Specialty services increase investment in Canadian programming

From a media release:

The Canadian Radio-television and Telecommunications Commission (CRTC) today released statistical and financial information on Canadian specialty, pay, pay-per-view, video-on-demand television services for the broadcast year ending August 31, 2015.

In 2015, the pace of growth for these services slowed as their total revenues increased by 0.5%, or $19 million, to $4.3 billion. Revenue growth was hampered by a $19 million decline in advertising revenue, which was offset by a $30.6 million increase in subscription revenues. Expenditures continued to increase, rising from $3.1 billion in 2014 to $3.3 billion in 2015. As a result, profits before interest and taxes (PBIT) dropped from $1 billion to approximately $884.9 million. Nevertheless, the PBIT margin remained healthy at 20.8%.

Specialty services invested $1.5 billion in the creation of new television programs produced by Canadians, reflecting an increase of 7.8% compared to the $1.4 billion invested in the previous year. Of the $1.5 billion invested in Canadian-made programming, $409.9 million went to independent Canadian producers, up 9.1% (or $34.1 million) from 2014.

Each year, the CRTC compiles financial data on the Canadian broadcasting and telecommunications sectors to produce a series of reports. To increase Canadians’ access to relevant information related to the Canadian broadcasting system, this year’s publication on specialty, pay, pay-per-view and video-on-demand television services includes the amount they spent on animation and children’s programming.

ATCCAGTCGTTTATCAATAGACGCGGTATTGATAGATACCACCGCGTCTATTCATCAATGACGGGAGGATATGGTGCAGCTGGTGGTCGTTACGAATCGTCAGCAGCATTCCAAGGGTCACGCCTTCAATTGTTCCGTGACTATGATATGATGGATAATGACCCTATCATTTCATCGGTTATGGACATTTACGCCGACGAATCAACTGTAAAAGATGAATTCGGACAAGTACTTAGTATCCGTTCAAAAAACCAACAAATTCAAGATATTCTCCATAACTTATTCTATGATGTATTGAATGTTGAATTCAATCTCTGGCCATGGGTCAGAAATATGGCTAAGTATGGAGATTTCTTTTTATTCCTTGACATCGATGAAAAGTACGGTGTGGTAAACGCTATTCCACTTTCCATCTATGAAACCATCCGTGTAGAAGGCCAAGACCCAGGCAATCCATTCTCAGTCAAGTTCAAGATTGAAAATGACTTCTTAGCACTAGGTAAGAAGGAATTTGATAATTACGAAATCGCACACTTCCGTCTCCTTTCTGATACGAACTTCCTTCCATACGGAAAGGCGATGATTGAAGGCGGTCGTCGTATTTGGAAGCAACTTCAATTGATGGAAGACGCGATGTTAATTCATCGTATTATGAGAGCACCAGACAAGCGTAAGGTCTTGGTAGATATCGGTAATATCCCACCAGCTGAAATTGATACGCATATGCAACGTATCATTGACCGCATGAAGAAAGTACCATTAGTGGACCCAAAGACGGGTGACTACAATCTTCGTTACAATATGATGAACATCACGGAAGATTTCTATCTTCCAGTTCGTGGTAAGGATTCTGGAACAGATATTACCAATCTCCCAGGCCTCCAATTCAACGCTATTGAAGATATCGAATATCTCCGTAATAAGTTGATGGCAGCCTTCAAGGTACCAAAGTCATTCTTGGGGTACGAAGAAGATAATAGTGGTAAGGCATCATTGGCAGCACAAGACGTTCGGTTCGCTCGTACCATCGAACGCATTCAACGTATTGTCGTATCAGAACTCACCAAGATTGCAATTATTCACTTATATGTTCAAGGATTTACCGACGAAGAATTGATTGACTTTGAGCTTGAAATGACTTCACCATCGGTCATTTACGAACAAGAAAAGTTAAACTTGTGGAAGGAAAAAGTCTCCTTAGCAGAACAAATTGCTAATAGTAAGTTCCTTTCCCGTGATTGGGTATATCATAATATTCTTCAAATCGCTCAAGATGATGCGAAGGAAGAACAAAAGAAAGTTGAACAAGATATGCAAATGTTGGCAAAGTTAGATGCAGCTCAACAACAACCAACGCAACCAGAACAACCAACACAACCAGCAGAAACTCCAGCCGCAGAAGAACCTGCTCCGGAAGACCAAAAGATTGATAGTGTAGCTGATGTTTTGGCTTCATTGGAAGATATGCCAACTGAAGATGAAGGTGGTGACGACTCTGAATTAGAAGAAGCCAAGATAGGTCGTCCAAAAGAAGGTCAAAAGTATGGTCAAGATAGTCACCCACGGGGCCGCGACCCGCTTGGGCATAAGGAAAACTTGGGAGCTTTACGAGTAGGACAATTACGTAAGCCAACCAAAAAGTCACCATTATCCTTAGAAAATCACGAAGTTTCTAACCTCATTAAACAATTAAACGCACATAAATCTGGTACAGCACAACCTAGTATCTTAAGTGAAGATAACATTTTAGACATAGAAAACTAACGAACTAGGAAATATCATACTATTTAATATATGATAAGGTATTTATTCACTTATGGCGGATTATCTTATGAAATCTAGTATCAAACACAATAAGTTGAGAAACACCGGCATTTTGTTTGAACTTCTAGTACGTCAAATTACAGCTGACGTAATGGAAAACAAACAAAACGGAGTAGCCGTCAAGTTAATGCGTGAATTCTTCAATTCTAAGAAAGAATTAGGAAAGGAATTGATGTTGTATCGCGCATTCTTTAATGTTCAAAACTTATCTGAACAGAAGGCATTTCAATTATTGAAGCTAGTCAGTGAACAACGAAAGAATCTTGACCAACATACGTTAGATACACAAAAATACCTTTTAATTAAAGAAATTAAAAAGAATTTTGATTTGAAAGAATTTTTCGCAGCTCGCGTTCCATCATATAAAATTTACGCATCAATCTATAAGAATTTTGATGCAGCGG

Quick facts

  • In 2015, there were 228 specialty, pay, pay-per-view and video-on-demand television services operating in Canada.
  • Specialty, pay, PPV and VOD services employed a total of 5,899 people in 2015.
  • Bilingual and English-language services generated $3.4 billion in revenues, a decrease of 1.1% (or $36.7 million) in 2015.
  • French-language services produced revenues of $755.6 million, an increase of $57.8 million in 2015.
  • Revenues for 38 third-language services decreased by –$2.1 million to $78.5 million.
  • The 10 highest grossing services out of the 228 operating in Canada accounted for 37.7% of the total revenues generated in 2015.
  • For the first time, Sportsnet One and TVA Sports were among the top-10 highest grossing channels, following their acquisition of exclusive NHL programming rights.
  • Pay, pay-per-view and video-on-demand services continued to struggle, with their revenues decreasing by 6.3%, or $49.7 million, between 2014 and 2015.
  • Spending on foreign programming by specialty services increased from $389.2 million in 2014 to $434.2 million in 2015.
  • The CRTC recently published the financial results for conventional television stations and AM and FM radio stations.
  • The CRTC will publish results for cable and satellite entities. Following the publication of these reports, the CRTC will issue its annual Communications Monitoring Report in the fall.
  • The CRTC’s annual reports help interested parties to stay informed about the state of the Canadian communications industry, and participate in the CRTC’s public consultations.

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